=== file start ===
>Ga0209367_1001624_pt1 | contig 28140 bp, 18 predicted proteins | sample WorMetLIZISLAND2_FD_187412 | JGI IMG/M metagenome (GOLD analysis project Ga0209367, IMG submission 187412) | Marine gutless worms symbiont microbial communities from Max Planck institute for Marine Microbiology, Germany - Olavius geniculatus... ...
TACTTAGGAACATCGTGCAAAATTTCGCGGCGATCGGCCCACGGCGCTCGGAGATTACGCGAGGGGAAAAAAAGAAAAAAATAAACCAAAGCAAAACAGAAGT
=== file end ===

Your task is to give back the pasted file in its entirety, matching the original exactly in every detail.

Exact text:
>Ga0209367_1001624_pt1 | contig 28140 bp, 18 predicted proteins | sample WorMetLIZISLAND2_FD_187412 | JGI IMG/M metagenome (GOLD analysis project Ga0209367, IMG submission 187412) | Marine gutless worms symbiont microbial communities from Max Planck institute for Marine Microbiology, Germany - Olavius geniculatus... ...
TACTTAGGAACATCGTGCAAAATTTCGCGGCGATCGGCCCACGGCGCTCGGAGATTACGCGAGGGGAAAAAAAGAAAAAAATAAACCAAAGCAAAACAGAAGT